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Frog Lake Massacre

Frog Lake Massacre
Part of the North-West Rebellion
Date April 2, 1885
Location
Frog Lake, Alberta
Result Cree success
Belligerents
Cree White settlers of Frog Lake
Commanders and leaders
Wandering Spirit none
Casualties and losses
none 9 killed
The District of Saskatchewan in 1885 (within the black diamonds) included the central section of Saskatchewan and extended into Alberta and Manitoba.

The Frog Lake Massacre was part of the Cree uprising during the North-West Rebellion in western Canada. Led by Wandering Spirit, young Cree warriors attacked the community of Frog Lake in the District of Saskatchewan in the Northwest Territories[1] on 2 April 1885, where they killed nine settlers.

Contents

  • Causes 1
  • The massacre 2
  • Aftermath 3
  • Legacy 4
  • See also 5
  • References 6
  • Further reading 7
  • External links 8

Causes

Chief

  • University of Alberta Libraries
  • Article
  • Frog Lake National Historic Site, official site
  • Wandering Spirit Bio
  • Northwest Campaign

External links

  • Radison, Garry (2015). Defending Frog Lake: An Analysis of the Frog Lake Massacre. Lethbridge: Smoke Ridge Books.  
  • Radison, Garry (2009). Ka-pepamachakwew-Wandering Spirit: Plains Cree War Chief. Calgary: Smoke Ridge Books.  
  • Cameron, W. B. (1926). The war trail of Big Bear. London: Duckworth.  This work was published in three editions 1926–1930, and a revised edition was published in 1950 as Blood Red the Sun. Calgary: Kenway Publishing Co. 1950.  
  • Gallaher, Bill (2008). The Frog Lake Massacre. Surrey, BC: Touchwood Editions. Though a novel, a highly accurate account of the massacre and aftermath.  

Further reading

  1. ^ "Canadian Plains Research Center Mapping Division" (PDF). Retrieved 13 Sep 2013. 
  2. ^ William Bleasdell Cameron (1888), The war trail of Big Bear (P.43-46), Toronto: Ryerson Press (published 1926) 
  3. ^ a b "Treaty 6". Encyclopedia of Saskatchewan. Canadian Plains Research Center,  
  4. ^ a b c d e f John Chaput (2007). "Frog Lake Massacre". The Encyclopedia of Saskatchewan. University of Regina and Canadian Plains Research Center. Retrieved 8 June 2010.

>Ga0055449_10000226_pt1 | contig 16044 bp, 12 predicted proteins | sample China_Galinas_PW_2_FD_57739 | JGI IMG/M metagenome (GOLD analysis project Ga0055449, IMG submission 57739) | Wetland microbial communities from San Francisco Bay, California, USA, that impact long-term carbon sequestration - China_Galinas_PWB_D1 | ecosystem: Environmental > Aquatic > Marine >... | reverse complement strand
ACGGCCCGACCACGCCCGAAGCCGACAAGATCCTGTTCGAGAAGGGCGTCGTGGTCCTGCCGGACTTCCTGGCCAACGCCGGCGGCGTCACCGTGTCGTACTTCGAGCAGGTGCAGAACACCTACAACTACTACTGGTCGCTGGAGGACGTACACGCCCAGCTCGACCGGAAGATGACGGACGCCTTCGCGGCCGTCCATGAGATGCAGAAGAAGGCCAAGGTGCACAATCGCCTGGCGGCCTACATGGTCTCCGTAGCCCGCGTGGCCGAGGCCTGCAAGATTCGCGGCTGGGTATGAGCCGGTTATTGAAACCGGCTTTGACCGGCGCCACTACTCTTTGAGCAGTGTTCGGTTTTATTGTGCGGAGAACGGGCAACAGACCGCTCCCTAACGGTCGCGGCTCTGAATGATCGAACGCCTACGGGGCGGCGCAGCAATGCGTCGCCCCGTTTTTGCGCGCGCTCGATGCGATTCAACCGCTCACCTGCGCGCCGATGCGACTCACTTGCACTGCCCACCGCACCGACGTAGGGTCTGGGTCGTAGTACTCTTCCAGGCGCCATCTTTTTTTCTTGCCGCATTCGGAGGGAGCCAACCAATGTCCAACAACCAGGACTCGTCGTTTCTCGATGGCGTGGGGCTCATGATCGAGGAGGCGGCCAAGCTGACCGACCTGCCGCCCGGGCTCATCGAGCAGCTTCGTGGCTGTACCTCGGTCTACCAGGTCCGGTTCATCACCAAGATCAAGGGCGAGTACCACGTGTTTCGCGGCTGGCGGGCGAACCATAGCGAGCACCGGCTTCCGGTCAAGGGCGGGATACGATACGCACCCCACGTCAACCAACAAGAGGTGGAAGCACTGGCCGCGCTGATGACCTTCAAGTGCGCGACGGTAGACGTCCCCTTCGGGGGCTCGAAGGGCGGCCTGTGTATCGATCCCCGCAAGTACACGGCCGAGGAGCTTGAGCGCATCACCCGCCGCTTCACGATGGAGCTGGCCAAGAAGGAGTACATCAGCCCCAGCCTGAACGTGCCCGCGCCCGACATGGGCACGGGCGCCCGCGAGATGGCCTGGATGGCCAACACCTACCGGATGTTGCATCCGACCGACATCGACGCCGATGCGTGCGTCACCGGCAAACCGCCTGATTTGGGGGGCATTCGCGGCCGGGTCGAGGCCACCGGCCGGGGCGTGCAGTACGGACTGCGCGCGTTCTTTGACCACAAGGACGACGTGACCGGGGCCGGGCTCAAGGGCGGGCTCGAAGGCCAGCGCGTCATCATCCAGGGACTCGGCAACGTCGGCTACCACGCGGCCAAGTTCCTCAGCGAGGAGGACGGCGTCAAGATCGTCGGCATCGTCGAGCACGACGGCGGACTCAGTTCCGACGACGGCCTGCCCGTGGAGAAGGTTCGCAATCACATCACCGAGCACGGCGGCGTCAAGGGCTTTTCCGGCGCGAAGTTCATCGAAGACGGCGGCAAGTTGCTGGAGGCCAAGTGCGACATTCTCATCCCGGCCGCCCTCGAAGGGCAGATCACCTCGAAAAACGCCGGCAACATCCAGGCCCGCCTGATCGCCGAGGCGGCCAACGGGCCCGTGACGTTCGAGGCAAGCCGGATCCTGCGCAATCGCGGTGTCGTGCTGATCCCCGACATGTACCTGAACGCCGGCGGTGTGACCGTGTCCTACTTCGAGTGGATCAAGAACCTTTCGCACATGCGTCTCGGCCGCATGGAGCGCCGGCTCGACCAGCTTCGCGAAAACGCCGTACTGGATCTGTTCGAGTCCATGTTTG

5. ^ William Bleasdell Cameron (1888), The war trail of Big Bear (P.59-64), Toronto: Ryerson Press (published 1926) 
  6. ^ a b c d W. B. Cameron, "Massacre at Frog Lake", University of Alberta Libraries, response by W. B. Cameron to "Massacre at Frog Lake", Edmonton Journal, 4 Apr 1939, accessed 2 Aug 2009
  7. ^ William Bleasdell Cameron (1888), The war trail of Big Bear (The Frog Lake Massacre), Toronto: Ryerson Press (published 1926) 
  8. ^ Dempsey, Hugh A. (1957). The Early West. Edmonton: Historical Society of Alberta. p. 6. 
  9. ^ "Batoche: les missionnaires du nord-ouest pendant les troubles de 1885.". Le Chevallier, Jules Jean Marie Joseph. Montreal: L'Oeuvre de presse dominicaine. 1941. Retrieved 2014-04-17. 
  10. ^ "With the Midland Battn. during the North West Rebellion of 1885". Diary of Will E. Young. 1885. Retrieved 2014-04-17. 
  11. ^ Procès-verbal de la translation des restes des révérends pères Léon-Adélard Fafard, O.M.I. et Félix Marchand, O.M.I. du cimétière de l'ancienne mision de Notre-Dame de Bon Conseil (Lac La Grenouille), à l'église de la mission de Notre-Dame du Rosaire (Lac d'Oignon). Diocèse de Saint-Albert".""". Missions de la Congrégation des missionnaires oblats de Marie Immaculée. (Rome: Maison Générale O.M.I) no.253 (Mar 1935), pp. 59-61. Retrieved 2014-04-17. 
  12. ^ "Grandin, Vital Justin (1829-1902); Oblates of Mary Immaculate. "Vicariat de Saint-Albert". Missions de la Congrégation des missionnaires oblats de Marie Immaculée". Missions de la Congrégation des missionnaires oblats de Marie Immaculée. (Paris: A. Hennuyer) no.92 (Dec 1885), pp. 417-430. Retrieved 2014-04-17. 
  13. ^ "Parks Canada - National Historic Sites in Alberta - National Historic Sites in Alberta". Government of Canada. Retrieved 2009-09-20. 
  14. ^ "Tourism agencies to celebrate the 125th anniversary of the Northwest Resistance/Rebellion". Home/About Government/News Releases/June 2008. Government of Saskatchewan. June 7, 2008. Retrieved 2009-09-20. 

References

See also